Duke University Pays US Govt $112.5 Million In Science Fraud Case

  • Date: 25/03/19
  • Junkscience

Duke University will pay $112.5 million to the United States Government to settle Thomas v. Duke, a lawsuit alleging that a research technician improperly falsified and fabricated data from 2006 to 2013 to obtain research funding from the National Institutes of Health (NIH) and other federal agencies, the university announced Monday.

This case includes air quality research fraud previously mentioned on this page.

The Duke Today report (Web | PDF) is below.

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PUBLISHED MARCH 25, 2019 IN CAMPUS

DUKE AND U.S. GOVERNMENT REACH SETTLEMENT
BY DUKE TODAY STAFF

Duke University will pay $112.5 million to the United States Government to settle Thomas v. Duke, a lawsuit alleging that a research technician improperly falsified and fabricated data from 2006 to 2013 to obtain research funding from the National Institutes of Health (NIH) and other federal agencies, the university announced Monday.

Duke discovered the possible research misconduct in 2013 after the technician was fired for embezzling money from the university, which also occurred over the same period. The payment to the government includes both reimbursement for grants received as a result of the falsified and fabricated data and associated penalties.

The Thomas v. Duke suit was filed by a former Duke employee under the False Claims Act, a federal law that allows people not affiliated with the government to file actions on behalf of the government against persons and companies that defraud the government. Persons filing under the act can receive a portion of damages.

“We expect Duke researchers to adhere always to the highest standards of integrity, and virtually all of them do that with great dedication,” said President Vincent E. Price. “When individuals fail to uphold those standards, and those who are aware of possible wrongdoing fail to report it, as happened in this case, we must accept responsibility, acknowledge that our processes for identifying and preventing misconduct did not work, and take steps to improve.”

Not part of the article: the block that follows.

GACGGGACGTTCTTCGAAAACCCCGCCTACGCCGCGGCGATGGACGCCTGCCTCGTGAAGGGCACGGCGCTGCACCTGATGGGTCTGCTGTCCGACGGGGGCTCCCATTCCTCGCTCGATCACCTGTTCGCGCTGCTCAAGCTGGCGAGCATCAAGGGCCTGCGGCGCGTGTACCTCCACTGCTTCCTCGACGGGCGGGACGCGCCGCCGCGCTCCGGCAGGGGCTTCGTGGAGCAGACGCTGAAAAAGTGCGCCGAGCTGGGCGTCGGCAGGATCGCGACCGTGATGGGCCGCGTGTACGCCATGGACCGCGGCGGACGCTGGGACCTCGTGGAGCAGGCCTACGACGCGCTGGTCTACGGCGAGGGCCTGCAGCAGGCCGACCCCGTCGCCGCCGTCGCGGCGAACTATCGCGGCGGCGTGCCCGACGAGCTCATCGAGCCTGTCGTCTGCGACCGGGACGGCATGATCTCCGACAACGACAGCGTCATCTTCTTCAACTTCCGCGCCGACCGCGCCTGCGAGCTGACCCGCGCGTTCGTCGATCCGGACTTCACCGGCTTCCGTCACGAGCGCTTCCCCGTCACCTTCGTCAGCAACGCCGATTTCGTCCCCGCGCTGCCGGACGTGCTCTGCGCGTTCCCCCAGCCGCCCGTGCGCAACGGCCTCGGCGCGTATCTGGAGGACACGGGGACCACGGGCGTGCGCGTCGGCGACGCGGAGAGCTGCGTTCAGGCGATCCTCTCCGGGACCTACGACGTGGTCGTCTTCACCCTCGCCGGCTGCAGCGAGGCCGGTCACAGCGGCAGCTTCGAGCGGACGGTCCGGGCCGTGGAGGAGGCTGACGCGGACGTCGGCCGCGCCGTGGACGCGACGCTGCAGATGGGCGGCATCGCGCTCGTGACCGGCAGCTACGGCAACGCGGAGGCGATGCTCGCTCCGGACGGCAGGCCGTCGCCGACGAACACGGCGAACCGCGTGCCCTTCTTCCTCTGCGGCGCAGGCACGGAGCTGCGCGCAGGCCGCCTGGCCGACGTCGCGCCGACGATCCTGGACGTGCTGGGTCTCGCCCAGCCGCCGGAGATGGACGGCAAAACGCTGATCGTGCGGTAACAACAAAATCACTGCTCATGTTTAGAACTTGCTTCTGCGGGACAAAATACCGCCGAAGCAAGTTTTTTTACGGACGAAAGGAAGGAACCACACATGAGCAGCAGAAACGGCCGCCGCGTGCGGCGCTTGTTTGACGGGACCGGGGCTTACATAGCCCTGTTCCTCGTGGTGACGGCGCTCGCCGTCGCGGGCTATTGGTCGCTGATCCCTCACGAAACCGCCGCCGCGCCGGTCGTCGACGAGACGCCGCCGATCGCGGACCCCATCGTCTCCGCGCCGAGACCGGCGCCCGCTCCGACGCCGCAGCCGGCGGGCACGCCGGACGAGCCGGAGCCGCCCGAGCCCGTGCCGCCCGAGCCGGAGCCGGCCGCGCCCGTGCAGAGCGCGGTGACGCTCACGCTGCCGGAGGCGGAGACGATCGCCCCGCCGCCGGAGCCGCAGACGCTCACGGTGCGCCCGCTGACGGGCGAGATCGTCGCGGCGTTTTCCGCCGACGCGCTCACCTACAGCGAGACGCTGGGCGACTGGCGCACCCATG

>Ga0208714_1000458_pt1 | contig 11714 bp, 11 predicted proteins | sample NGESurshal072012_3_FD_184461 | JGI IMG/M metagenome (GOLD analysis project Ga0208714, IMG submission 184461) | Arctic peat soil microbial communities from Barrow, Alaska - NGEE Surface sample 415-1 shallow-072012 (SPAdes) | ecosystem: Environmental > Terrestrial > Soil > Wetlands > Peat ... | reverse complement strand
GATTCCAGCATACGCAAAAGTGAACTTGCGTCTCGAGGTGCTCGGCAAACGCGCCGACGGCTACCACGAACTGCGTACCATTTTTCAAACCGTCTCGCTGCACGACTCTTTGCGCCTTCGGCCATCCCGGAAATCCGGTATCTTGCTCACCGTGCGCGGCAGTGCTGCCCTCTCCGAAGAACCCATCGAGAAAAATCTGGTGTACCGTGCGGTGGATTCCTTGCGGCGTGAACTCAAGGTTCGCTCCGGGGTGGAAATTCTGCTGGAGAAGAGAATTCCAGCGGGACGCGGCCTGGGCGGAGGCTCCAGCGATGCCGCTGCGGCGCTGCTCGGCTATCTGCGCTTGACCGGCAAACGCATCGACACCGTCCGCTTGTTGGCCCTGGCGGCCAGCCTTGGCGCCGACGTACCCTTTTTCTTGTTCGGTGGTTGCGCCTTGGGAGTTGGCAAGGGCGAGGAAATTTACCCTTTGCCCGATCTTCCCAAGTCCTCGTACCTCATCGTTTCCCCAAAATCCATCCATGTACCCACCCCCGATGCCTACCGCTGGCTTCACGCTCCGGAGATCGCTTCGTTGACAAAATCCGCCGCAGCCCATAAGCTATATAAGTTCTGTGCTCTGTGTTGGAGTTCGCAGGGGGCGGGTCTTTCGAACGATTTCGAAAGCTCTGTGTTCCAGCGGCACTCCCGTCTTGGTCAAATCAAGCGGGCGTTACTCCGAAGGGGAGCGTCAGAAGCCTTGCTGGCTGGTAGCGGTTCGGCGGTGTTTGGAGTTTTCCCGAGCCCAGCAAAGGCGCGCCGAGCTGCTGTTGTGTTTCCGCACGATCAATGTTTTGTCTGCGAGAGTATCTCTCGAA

Thomas v. Duke was filed under seal in federal court in 2014 — after the research technician was discovered to have embezzled federal grant funds that had been awarded to the university, but before Duke understood the extent of her research misconduct. Duke reported this to the appropriate agencies and repaid the embezzled funds along with all grant-funded compensation and benefits that had been paid to the technician. The technician eventually pled guilty to two counts of forgery and paid restitution to Duke.

The university then launched a formal scientific misconduct investigation of the technician’s experiments. Those experiments involved measuring the lung function of laboratory mice using highly specialized equipment and were not connected to human subject or clinical research.

Following a detailed, three-year review of more than 50 potentially compromised research grants, Duke concluded that the technician had falsified or fabricated data that had been included in grant and payment requests submitted to the NIH and other agencies over the period of her employment. Duke also retracted scientific publications that relied on the data.

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